Although you probably don’t have much temptation to worship a little statue, we should acknowledge that anything we put as our ultimate concern in life is an idol. It can be money, security, influence, or anything displacing God in our lives.

Next, it talks about being tested instead of giving us more than we can bear. The Greek word here is the same word the Bible used when Jesus was tempted in the wilderness and when Jesus taught us to pray, “lead us not into temptation.”

Does God lead us into temptation?

Have you ever wondered if that’s how it works, that unless we ask God not to do it, the divine inclination is to lead us into temptation? Does that make any sense? I once heard someone say it makes a difference where he puts the coma. If you say it the way we usually say, “Lead us not into temptation, but….” It sounds one way. It sounds another way if you put the pause in a different place. “Lead us, not into temptation.” The idea is that we are asking God to lead us, that we will follow the ways of goodness and life. Lead us, not into temptation where we’d wind up ourselves, but in a different path.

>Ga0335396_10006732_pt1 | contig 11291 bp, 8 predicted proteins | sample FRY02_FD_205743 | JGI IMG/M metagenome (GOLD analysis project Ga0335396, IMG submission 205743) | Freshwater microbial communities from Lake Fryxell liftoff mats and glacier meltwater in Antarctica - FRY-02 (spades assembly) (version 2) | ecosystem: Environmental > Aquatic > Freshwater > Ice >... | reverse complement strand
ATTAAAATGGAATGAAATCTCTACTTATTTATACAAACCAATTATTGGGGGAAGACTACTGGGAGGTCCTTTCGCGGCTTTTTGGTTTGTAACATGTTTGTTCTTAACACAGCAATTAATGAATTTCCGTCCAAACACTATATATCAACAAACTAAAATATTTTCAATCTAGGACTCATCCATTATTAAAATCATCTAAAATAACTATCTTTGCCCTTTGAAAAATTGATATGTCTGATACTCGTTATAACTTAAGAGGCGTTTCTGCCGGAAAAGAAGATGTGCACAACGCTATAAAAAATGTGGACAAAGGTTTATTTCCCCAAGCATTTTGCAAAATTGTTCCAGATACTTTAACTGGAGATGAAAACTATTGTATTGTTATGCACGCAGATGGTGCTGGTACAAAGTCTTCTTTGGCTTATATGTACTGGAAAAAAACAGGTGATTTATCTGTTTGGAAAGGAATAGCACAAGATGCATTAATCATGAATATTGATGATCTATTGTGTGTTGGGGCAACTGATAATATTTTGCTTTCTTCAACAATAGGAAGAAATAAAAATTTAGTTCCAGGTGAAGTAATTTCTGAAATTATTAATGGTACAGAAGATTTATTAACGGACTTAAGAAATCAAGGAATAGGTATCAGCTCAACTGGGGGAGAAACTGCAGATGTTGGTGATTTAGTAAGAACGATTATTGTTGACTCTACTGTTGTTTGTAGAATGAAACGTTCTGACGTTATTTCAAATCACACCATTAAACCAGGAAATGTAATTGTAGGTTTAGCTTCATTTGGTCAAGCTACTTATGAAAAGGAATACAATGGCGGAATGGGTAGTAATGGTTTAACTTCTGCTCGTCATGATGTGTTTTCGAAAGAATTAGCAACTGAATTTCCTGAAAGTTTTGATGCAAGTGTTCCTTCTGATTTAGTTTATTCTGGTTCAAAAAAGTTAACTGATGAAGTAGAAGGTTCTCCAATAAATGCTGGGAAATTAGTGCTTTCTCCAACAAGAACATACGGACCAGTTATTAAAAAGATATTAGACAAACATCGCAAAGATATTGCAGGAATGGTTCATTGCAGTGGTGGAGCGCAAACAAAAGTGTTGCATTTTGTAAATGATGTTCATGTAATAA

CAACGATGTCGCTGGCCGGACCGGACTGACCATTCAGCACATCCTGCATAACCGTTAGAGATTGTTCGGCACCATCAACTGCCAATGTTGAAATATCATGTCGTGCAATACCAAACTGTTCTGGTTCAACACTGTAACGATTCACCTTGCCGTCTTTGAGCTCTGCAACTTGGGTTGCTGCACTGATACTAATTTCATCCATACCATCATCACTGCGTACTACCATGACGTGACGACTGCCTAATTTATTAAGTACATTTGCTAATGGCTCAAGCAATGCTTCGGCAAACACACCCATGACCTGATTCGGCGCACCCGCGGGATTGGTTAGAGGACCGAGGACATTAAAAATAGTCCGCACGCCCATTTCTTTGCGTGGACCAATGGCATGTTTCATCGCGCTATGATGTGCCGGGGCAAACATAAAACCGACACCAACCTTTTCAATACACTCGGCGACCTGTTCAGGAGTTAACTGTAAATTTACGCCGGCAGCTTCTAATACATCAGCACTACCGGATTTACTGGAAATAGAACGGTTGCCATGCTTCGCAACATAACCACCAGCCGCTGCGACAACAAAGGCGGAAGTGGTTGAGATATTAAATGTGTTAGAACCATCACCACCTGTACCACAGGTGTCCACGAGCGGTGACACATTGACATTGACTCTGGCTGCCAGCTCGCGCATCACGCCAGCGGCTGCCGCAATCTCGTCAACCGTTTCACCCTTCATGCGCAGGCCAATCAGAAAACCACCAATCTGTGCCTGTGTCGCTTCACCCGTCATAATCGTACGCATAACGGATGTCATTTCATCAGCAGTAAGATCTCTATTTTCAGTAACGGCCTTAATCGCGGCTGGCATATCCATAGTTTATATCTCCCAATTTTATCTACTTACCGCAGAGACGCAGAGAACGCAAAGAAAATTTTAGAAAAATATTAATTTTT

A way out of temptation.

Finally, the passage discusses God providing “a way out” of our temptations. What’s up with that? The way out may be found in getting the help you need. It may be in the rhythm of regular worship or finding a peaceful center in nature. When we set good patterns and fill our lives with good things, following the way Jesus told us to live, we get fixated on those things and distracted from those that might otherwise tempt us.

God provides an escape from temptations. Scientific research (refer to sermon on Temptation) shows being busy with other things helps. And building healthy habits keep you on the right road. If it becomes second nature, the temptation for other things dissipates. God gives you time. Often your resilience increases with a not now instead of never. I’m not going to do that right now. Often waiting a few hours will take the edge off the temptation.

What to say instead of platitudes?

  • Instead of a platitude, how can I help?
  • Instead of platitude, cliché, hang in and listen. People aren’t looking for you to solve their problem, but knowing that they are not alone gives great comfort.
    Instead of a platitude: God will help you handle whatever comes at you. Makes God the advocate, the helper, instead of the enemy.